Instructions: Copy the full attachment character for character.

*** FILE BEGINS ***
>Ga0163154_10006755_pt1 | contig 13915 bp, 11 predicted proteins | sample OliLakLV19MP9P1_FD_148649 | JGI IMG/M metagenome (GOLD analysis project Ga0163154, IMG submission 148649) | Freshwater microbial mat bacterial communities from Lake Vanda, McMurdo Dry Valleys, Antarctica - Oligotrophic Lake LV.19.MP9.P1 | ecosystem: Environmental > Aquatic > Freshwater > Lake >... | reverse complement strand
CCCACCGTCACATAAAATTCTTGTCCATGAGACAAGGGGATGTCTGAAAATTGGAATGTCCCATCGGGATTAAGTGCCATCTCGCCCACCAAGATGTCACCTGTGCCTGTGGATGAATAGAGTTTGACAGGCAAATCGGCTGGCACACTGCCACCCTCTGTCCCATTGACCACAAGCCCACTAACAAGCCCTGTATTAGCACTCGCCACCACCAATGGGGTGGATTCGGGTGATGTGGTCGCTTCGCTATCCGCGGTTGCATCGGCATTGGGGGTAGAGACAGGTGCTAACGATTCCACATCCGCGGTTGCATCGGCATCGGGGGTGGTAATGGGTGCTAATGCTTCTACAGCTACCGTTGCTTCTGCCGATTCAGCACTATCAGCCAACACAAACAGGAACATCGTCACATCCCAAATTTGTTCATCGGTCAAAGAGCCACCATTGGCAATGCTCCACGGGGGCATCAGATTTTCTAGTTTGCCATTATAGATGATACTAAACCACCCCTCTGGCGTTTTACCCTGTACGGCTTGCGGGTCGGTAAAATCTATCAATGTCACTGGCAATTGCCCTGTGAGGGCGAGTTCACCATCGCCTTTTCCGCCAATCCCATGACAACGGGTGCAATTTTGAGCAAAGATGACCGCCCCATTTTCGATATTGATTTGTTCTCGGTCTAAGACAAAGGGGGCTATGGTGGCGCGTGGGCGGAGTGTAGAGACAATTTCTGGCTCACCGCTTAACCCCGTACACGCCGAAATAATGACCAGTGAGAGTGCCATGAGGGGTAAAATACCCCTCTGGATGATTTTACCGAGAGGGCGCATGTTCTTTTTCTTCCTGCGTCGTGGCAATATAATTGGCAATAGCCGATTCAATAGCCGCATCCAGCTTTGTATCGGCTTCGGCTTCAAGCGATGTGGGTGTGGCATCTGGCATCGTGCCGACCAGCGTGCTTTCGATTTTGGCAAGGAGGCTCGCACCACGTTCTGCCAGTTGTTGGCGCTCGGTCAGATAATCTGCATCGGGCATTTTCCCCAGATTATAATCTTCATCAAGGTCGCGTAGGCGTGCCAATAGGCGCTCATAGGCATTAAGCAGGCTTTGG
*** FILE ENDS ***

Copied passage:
>Ga0163154_10006755_pt1 | contig 13915 bp, 11 predicted proteins | sample OliLakLV19MP9P1_FD_148649 | JGI IMG/M metagenome (GOLD analysis project Ga0163154, IMG submission 148649) | Freshwater microbial mat bacterial communities from Lake Vanda, McMurdo Dry Valleys, Antarctica - Oligotrophic Lake LV.19.MP9.P1 | ecosystem: Environmental > Aquatic > Freshwater > Lake >... | reverse complement strand
CCCACCGTCACATAAAATTCTTGTCCATGAGACAAGGGGATGTCTGAAAATTGGAATGTCCCATCGGGATTAAGTGCCATCTCGCCCACCAAGATGTCACCTGTGCCTGTGGATGAATAGAGTTTGACAGGCAAATCGGCTGGCACACTGCCACCCTCTGTCCCATTGACCACAAGCCCACTAACAAGCCCTGTATTAGCACTCGCCACCACCAATGGGGTGGATTCGGGTGATGTGGTCGCTTCGCTATCCGCGGTTGCATCGGCATTGGGGGTAGAGACAGGTGCTAACGATTCCACATCCGCGGTTGCATCGGCATCGGGGGTGGTAATGGGTGCTAATGCTTCTACAGCTACCGTTGCTTCTGCCGATTCAGCACTATCAGCCAACACAAACAGGAACATCGTCACATCCCAAATTTGTTCATCGGTCAAAGAGCCACCATTGGCAATGCTCCACGGGGGCATCAGATTTTCTAGTTTGCCATTATAGATGATACTAAACCACCCCTCTGGCGTTTTACCCTGTACGGCTTGCGGGTCGGTAAAATCTATCAATGTCACTGGCAATTGCCCTGTGAGGGCGAGTTCACCATCGCCTTTTCCGCCAATCCCATGACAACGGGTGCAATTTTGAGCAAAGATGACCGCCCCATTTTCGATATTGATTTGTTCTCGGTCTAAGACAAAGGGGGCTATGGTGGCGCGTGGGCGGAGTGTAGAGACAATTTCTGGCTCACCGCTTAACCCCGTACACGCCGAAATAATGACCAGTGAGAGTGCCATGAGGGGTAAAATACCCCTCTGGATGATTTTACCGAGAGGGCGCATGTTCTTTTTCTTCCTGCGTCGTGGCAATATAATTGGCAATAGCCGATTCAATAGCCGCATCCAGCTTTGTATCGGCTTCGGCTTCAAGCGATGTGGGTGTGGCATCTGGCATCGTGCCGACCAGCGTGCTTTCGATTTTGGCAAGGAGGCTCGCACCACGTTCTGCCAGTTGTTGGCGCTCGGTCAGATAATCTGCATCGGGCATTTTCCCCAGATTATAATCTTCATCAAGGTCGCGTAGGCGTGCCAATAGGCGCTCATAGGCATTAAGCAGGCTTTGG